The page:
© Copyright: Images: Jari Peltomäki, Jouko Lehmuskallio, Mervi Wahlroos, M. & W. von Wright: Svenska fåglar (Kansalliskirjasto, The National Library of Finland). Recording: Jan-Erik Bruun. All rights reserved.
Corvus corone cornix
- Name also: Hoodiecrow, Carrion Crow
- Family: Crows – Corvidae
- Appearance: Familiar large black and grey birds, whose behaviour exhibits high intelligence.
- Size: Length 44–51 cm, wingspan 84–100 cm, weight 410–675 g.
- Nest: In a tree at a height of 5–25 m. Made of twigs, moss and earth, lined with materials including juniper bark, wool, feathers and balls of cloth.
- Breeding: 2–6 eggs laid in March–April, incubated by female for 17–21 days. Fledglings remain in nest for 31–32 days.
- Distribution: Breeds throughout Finland, most commonly in farmland and near built-up areas. Finnish breeding population estimated at 160,000–230,000 pairs.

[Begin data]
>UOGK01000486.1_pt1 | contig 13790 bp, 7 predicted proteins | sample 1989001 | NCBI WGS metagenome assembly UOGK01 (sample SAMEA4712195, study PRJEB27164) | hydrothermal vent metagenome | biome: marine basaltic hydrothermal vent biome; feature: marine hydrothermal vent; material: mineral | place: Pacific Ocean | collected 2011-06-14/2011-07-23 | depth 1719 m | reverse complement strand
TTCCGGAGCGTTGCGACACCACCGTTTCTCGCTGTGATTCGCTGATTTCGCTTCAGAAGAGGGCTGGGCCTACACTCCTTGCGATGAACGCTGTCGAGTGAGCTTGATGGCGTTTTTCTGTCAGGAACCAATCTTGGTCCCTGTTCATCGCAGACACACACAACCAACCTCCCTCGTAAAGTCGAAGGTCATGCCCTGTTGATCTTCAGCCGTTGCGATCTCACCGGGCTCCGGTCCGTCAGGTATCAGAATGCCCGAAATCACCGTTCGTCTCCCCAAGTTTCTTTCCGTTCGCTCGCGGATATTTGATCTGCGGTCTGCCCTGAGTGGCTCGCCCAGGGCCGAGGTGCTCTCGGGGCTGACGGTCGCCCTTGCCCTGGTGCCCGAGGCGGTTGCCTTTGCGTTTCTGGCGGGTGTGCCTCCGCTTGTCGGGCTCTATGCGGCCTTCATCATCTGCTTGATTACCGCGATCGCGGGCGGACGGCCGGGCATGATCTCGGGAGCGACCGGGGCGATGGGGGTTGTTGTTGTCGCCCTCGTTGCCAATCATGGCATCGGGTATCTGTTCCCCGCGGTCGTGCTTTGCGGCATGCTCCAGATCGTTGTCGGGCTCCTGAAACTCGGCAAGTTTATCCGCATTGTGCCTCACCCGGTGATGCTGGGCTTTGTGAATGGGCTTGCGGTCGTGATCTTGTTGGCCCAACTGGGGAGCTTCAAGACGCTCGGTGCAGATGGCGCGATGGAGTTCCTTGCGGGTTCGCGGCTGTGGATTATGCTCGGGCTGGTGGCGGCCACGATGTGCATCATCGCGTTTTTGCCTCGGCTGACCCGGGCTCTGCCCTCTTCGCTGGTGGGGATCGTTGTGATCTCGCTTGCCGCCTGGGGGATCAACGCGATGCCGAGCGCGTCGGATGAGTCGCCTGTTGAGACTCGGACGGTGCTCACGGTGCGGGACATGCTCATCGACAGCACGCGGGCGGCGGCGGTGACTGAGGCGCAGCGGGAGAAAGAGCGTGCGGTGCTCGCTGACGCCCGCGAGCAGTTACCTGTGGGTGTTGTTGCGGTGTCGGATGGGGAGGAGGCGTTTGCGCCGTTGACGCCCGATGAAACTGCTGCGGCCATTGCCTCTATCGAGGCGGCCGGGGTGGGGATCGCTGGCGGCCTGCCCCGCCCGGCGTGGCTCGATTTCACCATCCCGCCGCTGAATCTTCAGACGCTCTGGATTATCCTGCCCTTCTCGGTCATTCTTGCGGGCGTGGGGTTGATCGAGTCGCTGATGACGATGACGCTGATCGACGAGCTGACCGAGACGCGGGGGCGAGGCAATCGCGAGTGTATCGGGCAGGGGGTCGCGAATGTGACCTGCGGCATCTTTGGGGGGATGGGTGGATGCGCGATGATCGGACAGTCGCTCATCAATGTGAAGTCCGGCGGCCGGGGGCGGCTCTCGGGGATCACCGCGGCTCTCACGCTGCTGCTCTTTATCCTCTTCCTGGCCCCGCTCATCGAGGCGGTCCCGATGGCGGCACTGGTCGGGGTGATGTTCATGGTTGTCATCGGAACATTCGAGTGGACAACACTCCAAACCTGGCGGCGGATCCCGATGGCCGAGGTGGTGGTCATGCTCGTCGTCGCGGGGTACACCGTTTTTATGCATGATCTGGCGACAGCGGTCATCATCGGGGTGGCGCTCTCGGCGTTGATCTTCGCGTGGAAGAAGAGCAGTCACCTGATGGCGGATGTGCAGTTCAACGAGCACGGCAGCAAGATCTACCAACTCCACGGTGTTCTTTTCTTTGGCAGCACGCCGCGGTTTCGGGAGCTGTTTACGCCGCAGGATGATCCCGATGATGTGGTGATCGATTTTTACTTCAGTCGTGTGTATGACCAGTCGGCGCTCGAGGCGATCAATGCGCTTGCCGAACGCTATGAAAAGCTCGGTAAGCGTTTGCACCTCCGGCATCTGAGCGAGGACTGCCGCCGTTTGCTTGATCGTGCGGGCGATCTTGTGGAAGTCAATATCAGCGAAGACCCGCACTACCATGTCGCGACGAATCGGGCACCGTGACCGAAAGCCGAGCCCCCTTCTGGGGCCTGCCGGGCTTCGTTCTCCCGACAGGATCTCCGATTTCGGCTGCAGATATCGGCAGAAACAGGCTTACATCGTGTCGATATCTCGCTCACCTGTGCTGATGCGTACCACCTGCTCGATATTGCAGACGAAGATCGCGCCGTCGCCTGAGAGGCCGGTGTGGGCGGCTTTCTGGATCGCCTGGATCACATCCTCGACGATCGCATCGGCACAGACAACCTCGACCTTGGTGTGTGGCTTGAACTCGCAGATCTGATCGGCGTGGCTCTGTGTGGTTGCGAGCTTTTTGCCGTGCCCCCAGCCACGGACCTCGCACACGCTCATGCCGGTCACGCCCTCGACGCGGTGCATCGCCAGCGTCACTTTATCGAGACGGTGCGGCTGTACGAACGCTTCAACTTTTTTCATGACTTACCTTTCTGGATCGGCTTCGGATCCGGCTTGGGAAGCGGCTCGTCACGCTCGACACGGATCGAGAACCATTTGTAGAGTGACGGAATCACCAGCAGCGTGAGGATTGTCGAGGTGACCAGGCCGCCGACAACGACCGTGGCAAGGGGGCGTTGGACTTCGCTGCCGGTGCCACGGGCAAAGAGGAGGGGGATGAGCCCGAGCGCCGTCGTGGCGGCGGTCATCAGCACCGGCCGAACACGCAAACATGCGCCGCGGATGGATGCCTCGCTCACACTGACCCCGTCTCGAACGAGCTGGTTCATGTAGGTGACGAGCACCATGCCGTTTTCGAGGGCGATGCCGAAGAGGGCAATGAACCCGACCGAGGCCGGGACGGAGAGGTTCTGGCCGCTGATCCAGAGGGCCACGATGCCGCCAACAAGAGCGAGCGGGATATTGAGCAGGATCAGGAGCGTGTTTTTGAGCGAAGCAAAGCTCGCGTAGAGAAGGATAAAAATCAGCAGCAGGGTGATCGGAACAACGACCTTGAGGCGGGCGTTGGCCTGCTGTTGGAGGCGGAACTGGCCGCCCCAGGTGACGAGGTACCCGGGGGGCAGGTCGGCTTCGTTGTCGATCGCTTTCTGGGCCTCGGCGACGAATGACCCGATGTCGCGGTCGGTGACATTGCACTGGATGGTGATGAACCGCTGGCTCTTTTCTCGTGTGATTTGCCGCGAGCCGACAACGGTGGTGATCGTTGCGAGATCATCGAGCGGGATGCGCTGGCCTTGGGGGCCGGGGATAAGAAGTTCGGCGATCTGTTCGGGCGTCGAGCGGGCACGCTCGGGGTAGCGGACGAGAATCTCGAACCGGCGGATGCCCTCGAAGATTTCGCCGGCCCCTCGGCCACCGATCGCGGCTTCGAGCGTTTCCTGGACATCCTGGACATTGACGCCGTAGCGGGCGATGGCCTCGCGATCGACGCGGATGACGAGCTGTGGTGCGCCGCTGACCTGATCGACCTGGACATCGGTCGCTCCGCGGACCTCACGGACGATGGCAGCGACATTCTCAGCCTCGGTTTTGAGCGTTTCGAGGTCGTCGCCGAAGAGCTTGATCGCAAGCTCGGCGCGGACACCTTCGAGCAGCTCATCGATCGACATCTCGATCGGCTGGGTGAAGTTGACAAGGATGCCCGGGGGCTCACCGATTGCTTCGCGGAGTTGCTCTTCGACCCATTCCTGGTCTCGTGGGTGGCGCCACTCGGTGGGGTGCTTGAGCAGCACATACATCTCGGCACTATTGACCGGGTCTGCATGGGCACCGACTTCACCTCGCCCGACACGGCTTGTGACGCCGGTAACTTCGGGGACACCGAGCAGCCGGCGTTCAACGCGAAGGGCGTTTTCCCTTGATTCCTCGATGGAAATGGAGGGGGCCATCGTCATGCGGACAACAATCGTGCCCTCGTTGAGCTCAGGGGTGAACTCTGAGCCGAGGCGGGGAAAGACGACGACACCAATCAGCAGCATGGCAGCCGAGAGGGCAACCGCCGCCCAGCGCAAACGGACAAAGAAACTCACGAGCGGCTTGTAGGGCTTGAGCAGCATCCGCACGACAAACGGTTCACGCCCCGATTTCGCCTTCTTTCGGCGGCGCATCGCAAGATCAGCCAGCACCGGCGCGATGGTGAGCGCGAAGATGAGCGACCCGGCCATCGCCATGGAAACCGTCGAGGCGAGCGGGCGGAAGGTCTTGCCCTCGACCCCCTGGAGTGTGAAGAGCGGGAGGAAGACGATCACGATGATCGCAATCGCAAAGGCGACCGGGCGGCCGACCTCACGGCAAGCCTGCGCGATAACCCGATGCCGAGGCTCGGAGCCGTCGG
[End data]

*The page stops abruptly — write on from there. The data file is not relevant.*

- Migration: By day. Some birds migrate, but others winter in Finland. Migrants leave October–November, returning in March–April after wintering in Southern Sweden or lands around the North Sea.
- Diet: Omnivorous.
- Calls: Familiar cawing call “kraa kraa”.
- Endangerment: Least concern, unprotected part of the year.
Everyone in Finland probably recognises this very familiar large, black and grey bird. In bright light the black parts of Hooded Crows’ plumage may gleam with a violet or blue metallic sheen.
The closely related Carrion Crow (C. c. corone) is the nominate race of the same species. These totally black birds, found in Central Europe, can be confused with young Rooks, though they can be distinguished by the shape of their heads and beaks, and most easily by their calls. Hooded Crows have black beaks and legs. Their irises are dark brown (mature adults) or greyish blue (juveniles).